Spain

Chapter Four: The road to Madrid

Santiago de Compostela was nice, but as I hadn’t spent 20 days walking the Camino to get there I really had no spiritual reason to linger.

Salamanca:
Throughout the journey from Santiago to Salamanca the weather just got better and better and hotter and hotter. Heading south the terrain previously washed with verdant plants turned into rocky scrub land, the kind of red you expect mars to look like. By the time I reached Salamanca the dusk had settled and the place buzzed with students and traffic. Having quickly found the campsite I pitched in the dark, happy I’d remembered how to do it, made camp-stove dinner and went to sleep around 1. The morning sun baked me out of my tent earlier than preferable. I was feeling good so took my bike back into the center to soak up some Salamancan vibes. The hustle and bustle of this beautiful university city was a welcome change to the quieter, sleepier northern Galicia, and you could pull refreshing wisps of conversations in English if you listened hard enough. The breeze was warm and carried with it smells of citrus garden – I was digging it. I even forgot my learned lack of enthusiasm for historic buildings and decided to get lost in the old town, with its wide open plazas and gardens.

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Impressed and now running on lazy Spanish time I booked in for another night camping. Having munched hungrily through packet cous cous the night before I treated myself to some amazing Spanish fresh fish and fell asleep quickly to a background of rural insect calls.

I woke thirsty and late. It was mid afternoon by the time I got myself and the bike (as I told my Dutch campsite neighbour “If it ain’t broke, fix it till it is“) ready for off. I’d been tinkering with something I didn’t quite understand in the hope of smoothing out the low speed jitters. Leaving the city took a predictable one hour, confused lap of Salamanca before finding the right road. Madrid, my final destination for today, was on the doorstep so I’d get a chance to run through some spectacular scenic routes on the way.

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Avila:
Because of the late start I only assigned and hour or so for each place, but that went out the window when I first saw Avila from the A-roads leading up to it.

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Inside the city walls cobbled streets lead from walled garden to quiet corner to residential districts in no set fashion. The streets were veiled in a hush that forced you into taking slow quiet steps so after a wander around I took another audio guided tour, this time of the city walls. Not so bad as the cliché-stoner-american-ninja-turtle-bro narrating was clearly out of his depths talking about ambulatories or apsesbro. The view of the town kept me up there for too long. For some strange reason I started walking with my hands clasped behind my back like a geography teacher…

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Segovia:
I don’t think i gave Segovia the time it deserved, it already being 6pm when I got there. But I’d been told not to miss the wussbag fairytale style castle, so parked up illegally like all the locals and went for a wander.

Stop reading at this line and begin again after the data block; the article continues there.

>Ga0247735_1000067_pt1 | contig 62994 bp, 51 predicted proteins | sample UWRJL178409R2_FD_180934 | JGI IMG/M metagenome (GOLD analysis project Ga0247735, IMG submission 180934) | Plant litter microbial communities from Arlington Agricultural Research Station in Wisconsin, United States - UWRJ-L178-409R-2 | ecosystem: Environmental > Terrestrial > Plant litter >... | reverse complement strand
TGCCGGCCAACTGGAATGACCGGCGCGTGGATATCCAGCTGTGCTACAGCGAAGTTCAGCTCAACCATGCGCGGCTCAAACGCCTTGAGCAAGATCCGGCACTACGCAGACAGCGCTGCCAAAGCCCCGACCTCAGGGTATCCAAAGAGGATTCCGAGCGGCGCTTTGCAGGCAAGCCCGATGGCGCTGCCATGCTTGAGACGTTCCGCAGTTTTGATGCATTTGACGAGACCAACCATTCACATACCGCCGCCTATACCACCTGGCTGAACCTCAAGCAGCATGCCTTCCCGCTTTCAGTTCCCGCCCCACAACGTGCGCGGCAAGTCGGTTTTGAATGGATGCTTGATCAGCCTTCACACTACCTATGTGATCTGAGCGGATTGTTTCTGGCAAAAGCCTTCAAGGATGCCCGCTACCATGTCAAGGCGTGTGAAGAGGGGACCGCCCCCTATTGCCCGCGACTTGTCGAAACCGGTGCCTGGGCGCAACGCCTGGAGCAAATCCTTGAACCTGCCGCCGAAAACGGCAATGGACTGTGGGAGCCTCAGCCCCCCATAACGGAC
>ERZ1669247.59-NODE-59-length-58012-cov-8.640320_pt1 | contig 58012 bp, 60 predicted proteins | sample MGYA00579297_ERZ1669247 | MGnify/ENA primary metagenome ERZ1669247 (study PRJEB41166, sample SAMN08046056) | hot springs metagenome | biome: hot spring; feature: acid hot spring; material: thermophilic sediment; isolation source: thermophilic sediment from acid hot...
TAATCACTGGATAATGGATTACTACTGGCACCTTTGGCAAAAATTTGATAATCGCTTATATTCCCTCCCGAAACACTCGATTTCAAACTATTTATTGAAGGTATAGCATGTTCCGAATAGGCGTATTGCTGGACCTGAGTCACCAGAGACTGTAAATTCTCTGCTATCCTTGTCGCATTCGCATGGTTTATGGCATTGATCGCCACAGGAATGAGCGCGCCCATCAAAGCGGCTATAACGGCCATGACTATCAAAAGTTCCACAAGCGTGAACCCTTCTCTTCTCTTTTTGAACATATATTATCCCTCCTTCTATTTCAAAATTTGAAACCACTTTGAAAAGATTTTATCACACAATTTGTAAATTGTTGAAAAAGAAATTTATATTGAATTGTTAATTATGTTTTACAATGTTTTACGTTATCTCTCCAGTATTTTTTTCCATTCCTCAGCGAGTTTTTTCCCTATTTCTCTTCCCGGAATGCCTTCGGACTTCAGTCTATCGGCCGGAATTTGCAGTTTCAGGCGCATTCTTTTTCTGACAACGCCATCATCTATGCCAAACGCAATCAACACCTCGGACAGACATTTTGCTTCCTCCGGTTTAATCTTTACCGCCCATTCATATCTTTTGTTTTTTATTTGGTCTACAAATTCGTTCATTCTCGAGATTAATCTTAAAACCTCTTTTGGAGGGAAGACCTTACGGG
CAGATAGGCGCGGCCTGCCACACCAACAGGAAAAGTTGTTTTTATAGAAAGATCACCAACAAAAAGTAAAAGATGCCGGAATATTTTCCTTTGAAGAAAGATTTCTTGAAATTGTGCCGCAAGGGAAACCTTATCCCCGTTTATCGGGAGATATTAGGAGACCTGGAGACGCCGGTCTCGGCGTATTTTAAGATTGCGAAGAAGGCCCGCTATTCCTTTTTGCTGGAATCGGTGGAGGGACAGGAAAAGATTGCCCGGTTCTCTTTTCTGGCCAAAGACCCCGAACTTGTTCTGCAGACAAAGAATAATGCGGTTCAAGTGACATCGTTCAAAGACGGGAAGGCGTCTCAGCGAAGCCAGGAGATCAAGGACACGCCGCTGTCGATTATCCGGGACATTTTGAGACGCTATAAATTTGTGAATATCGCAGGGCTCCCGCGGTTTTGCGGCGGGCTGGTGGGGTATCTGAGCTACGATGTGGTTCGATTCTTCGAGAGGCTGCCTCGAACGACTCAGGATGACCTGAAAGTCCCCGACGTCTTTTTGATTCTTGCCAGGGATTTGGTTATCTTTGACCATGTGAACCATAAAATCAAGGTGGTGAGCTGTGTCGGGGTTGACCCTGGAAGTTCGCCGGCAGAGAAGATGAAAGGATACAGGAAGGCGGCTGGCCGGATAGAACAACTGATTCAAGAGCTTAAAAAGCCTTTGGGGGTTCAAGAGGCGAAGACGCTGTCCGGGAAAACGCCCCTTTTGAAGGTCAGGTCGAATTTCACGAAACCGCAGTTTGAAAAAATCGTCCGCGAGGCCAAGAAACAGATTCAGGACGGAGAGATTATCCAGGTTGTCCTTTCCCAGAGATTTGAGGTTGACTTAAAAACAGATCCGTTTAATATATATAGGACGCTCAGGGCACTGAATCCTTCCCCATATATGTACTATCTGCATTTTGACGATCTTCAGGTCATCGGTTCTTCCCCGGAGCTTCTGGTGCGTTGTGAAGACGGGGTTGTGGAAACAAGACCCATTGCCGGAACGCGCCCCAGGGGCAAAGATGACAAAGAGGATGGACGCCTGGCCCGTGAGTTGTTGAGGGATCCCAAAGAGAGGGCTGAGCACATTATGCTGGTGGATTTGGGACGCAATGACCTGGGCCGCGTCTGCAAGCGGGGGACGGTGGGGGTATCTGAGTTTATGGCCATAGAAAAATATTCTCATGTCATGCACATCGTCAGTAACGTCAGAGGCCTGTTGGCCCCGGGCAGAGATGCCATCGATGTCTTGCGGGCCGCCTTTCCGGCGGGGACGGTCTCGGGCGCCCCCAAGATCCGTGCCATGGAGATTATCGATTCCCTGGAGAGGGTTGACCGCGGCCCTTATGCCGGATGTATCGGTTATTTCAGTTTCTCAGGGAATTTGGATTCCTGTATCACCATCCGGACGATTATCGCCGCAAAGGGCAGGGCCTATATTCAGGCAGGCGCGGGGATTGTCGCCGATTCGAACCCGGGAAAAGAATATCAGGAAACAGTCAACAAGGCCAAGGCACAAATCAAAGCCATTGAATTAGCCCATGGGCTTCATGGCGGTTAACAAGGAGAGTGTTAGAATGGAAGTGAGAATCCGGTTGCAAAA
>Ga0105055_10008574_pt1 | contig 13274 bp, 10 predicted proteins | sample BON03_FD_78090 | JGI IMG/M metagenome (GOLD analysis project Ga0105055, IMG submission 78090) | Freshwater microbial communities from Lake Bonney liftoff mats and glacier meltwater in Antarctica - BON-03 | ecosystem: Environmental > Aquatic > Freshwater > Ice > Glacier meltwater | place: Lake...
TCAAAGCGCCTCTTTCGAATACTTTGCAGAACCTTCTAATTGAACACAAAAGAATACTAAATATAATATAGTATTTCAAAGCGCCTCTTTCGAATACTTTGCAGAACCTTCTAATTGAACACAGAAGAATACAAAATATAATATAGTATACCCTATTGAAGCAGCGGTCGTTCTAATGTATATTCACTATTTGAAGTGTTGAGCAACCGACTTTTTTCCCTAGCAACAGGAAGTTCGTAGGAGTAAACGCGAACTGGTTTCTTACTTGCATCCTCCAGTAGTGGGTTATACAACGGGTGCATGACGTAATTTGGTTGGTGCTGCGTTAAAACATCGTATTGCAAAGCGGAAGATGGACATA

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The road to Madrid:
I hurried the bike out of town and onto the A roads running perpendicular to the toll motorways, direction south.
The sun was failing fast and the anti-fog pinlock in my visor darkened the panorama further while a million squashed insects obscured my peripheral view almost completely. I’d stop to clean it but the wide bending roads were best taken in what little light there was remaining. So I sped. And I sped. Until at last there was only darkness and rear light trails of a car in the distance.

I lifted the visor for a better view of the road and passed by a toll gate for the Madrid tunnel. The Spaniards had already conned me out of €1.45 for a 200m stretch on the way to Segovia, not again. In the memoirs of Tom Hartland this will live on as a bad decision. Whatever price the toll, the cost on my concentration as the road wound its way into the mountains was more. Wave after wave of cold air wobbled the contacts around my eyeballs until the latest additions, a bombardment of flashing illuminated neon hazard signs, blurred lazily into one another. My ill configured headlights (fixed for euro driving with duct tape) painted what seemed to be mirages of ice on the road. Or so I thought until my back wheel started drifting and kicking out on the ice – putting me on edge for the next 10 miles. When I joined the tunnel output a number of frazzled miles later the cars didn’t go short of jealous needling. Soon the roads became 3 then 4 lane illuminated highways with cold air rushing off the mountains was washed out with the warm breezes from the south. And before you know it your face to face with the arc de triomphe (or whatever Spain’s equivalent is called) in the middle of a four lane fight frenzy with barely discernible rights of way and too many traffic lights to know which you’re meant to follow.

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When I followed my headphone instructions to the hostel and pulled up I barely had 10 minutes to prepare for a pub crawl. First world problems.

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